I do not think that the critic owes the creator anything. Let me say that again. The critic does not owe the creator anything. I want to say it a third time because it is really important. The critic does not own the creator anything. The critic is beholden only to the audience. And the critic owes the audience one and only one thing. Honesty.

“If you are having to try to figure out what the creators were trying to do then the creators have failed.”

One of my favorite movies being “Last Year at Marienbad” I find this statement to be violently untrue.

Steven R. Stahl

October 21, 2011 at 7:36 am

I find this statement to be violently untrue.

Movies aren’t legitimate comparisons. An awful movie can be unintentionally hilarious, for a number of reasons; an awful story on paper is just disgusting. Viewers and readers process information differently. If a well-told story has ambiguity, the ambiguity is deliberate.

Evaluating a story on the basis of what it is presumes that the story’s mechanics are sound. If they’re not, then the story isn’t worth evaluating, unless constructive criticism is intended. Why spend time on a story that has incoherent messages when there are stories with coherent messages?

SRS

“The critic does not owe the creator anything.”

Shannon, if you took from the article that I was suggesting critics owe creators anything, then I didn’t explain myself clearly enough. When I talk about judging the work fairly, I’m not suggesting we do that out of politeness to the creator, but out of the honesty you mention we owe anyone who’s listening to us.

Fairness and honesty have in common that they’re both seeking the Truth about what the comic is, but I like the word “fair” better than “honest,” because honesty is more subjective. All I have to do to be honest is tell you how I really felt about a comic, but that doesn’t mean that I’ve given the book any real thought. “Hated it,” “Awesome” and “Meh” can all be honest responses, but the only way I know if they’re fair is if you tell me more about why you came up with them. Fairness is deeper than honesty, so it’s more helpful in criticism.

I see what you are saying Michael and I don’t disagree. I just see “fairness” a bit differently. I’m thinking that the act of being fair is based on a presumption that the creator is owed something. But I’m just splitting hairs there. Fair or honest, either way- that is the starting point. And if you are being honest, really truly honest with your audience then you will put a bit more thought into the work and the review than just “hated it”, “awesome” or “meh”. I’m with you on the “why” part. Honesty is the foundation then the why is the mechanics of it and if you’ve got those you are on your way to giving the audience something of value. Beyond that, we would be getting into the argument of good writing vs. bad writing and that is another long argument which I think would eventually take us back to honesty. But I’m with ya man. Fair? Yes! Good? Yes!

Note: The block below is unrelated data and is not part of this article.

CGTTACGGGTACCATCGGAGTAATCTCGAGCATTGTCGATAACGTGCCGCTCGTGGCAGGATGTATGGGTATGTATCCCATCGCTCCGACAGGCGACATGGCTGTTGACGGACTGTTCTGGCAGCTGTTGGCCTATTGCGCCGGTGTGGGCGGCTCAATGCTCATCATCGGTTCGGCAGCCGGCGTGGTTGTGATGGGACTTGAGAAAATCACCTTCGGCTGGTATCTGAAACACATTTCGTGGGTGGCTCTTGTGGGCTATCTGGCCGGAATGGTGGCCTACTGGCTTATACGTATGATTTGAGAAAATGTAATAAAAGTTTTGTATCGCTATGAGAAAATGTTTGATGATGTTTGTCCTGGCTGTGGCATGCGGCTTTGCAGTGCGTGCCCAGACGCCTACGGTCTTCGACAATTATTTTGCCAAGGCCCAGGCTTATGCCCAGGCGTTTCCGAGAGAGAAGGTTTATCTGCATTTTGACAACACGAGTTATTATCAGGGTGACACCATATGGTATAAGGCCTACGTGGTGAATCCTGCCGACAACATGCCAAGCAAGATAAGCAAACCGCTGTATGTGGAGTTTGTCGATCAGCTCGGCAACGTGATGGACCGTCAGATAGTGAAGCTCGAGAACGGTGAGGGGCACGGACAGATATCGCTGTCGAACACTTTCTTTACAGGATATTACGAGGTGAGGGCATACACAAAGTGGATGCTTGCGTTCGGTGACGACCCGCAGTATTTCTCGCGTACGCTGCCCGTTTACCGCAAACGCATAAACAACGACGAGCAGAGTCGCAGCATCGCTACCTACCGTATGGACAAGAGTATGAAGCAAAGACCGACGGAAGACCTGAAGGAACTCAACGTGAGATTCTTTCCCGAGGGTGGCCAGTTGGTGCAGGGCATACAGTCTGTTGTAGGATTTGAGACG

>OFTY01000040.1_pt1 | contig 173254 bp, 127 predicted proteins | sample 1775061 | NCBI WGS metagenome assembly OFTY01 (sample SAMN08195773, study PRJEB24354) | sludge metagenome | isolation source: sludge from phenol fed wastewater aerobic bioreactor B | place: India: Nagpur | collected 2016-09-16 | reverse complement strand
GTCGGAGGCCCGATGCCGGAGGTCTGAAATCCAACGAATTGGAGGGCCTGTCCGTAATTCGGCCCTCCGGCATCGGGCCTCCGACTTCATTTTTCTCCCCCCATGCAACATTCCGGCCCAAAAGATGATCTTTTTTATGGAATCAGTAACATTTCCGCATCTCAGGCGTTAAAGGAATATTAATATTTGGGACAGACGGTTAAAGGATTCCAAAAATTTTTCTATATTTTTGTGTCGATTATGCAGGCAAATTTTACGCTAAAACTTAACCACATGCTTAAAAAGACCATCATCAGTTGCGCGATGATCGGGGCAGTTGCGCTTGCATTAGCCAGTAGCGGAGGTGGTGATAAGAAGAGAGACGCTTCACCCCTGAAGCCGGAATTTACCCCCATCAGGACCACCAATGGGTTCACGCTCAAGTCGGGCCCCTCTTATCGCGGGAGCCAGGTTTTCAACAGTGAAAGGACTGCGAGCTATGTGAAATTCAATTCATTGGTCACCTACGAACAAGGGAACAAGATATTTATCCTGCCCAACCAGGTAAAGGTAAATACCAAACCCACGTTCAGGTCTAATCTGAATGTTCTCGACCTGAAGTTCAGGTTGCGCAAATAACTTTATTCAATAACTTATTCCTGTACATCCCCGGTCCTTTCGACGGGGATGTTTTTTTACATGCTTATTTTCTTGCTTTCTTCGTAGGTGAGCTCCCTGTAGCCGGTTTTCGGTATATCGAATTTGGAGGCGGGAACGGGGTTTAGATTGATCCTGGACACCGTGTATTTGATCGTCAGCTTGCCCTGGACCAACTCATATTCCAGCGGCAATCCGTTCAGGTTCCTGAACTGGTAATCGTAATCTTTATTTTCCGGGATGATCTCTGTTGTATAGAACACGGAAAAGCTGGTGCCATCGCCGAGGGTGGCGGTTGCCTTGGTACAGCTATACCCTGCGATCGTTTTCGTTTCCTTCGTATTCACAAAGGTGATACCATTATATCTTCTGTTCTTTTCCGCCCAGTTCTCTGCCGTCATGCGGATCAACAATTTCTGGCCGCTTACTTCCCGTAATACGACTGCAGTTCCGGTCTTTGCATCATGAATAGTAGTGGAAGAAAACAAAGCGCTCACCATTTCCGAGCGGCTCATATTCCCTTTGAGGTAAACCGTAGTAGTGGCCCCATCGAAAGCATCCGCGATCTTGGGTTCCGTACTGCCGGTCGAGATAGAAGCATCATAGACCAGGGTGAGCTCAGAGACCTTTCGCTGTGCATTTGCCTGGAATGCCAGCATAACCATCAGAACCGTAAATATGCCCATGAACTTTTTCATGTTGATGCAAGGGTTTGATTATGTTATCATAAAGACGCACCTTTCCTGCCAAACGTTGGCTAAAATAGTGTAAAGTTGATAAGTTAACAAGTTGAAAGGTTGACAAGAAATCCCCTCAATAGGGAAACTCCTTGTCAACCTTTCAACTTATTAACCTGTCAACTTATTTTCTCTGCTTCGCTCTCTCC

“An awful movie can be unintentionally hilarious, for a number of reasons”

Not what I’m talking about at all. “Marienbad” is a movie that drags your brain in any number of directions and never tells you which one is the right one, or even if any of them are the right one. Film scholars have been trying to figure out what this movie is “about” for almost FIFTY YEARS. It’s considered a classic among the French New Wave as well as avant-garde cinema. The obfuscation of the movie’s meaning isn’t a detriment, it’s one of the main things that makes it astounding.

Have you ever read any of Jim Woodring’s work? His “Frank” stories don’t have immediately decipherable meanings either, does that mean they’re worse than some bland corporate comic or tawdry autobio that you need three seconds and a mere flicker of brain power to figure out?

“I’ve been thinking about comics criticism lately. ”

This is a red flag. Because it means I can say this and be one hundred percent honest in saying that you couldn’t have been thinking very hard if you wrote this.

Kind of a roundabout way of saying “this was a shitty article,” but whatever floats your boat I guess.

That top picture plus caption is pretty funny. I’m not interested in any reader who can talk about comics, I’m interested in reading material from the few people who talk about comics well. The picture of an eight-year old doesn’t really say much for the demands you place on your criticism–yours or anyone. If your intent is to equate your critical faculties with those of a small child… I’ll leave you to finish that thought.

Is Catwoman successful at what it’s shooting for? Maybe, but it doesn’t really matter; what it’s shooting for isn’t admirable in the least. Bad comics are bad comics, they don’t get a free pass for low aspirations. Authorial intent has virtually no bearing on good quality.

‘professional’ critics are just failed creators themselves. And so anally opinionated, there is little difference between their reviews and a star trek fan discussing online which captain is better.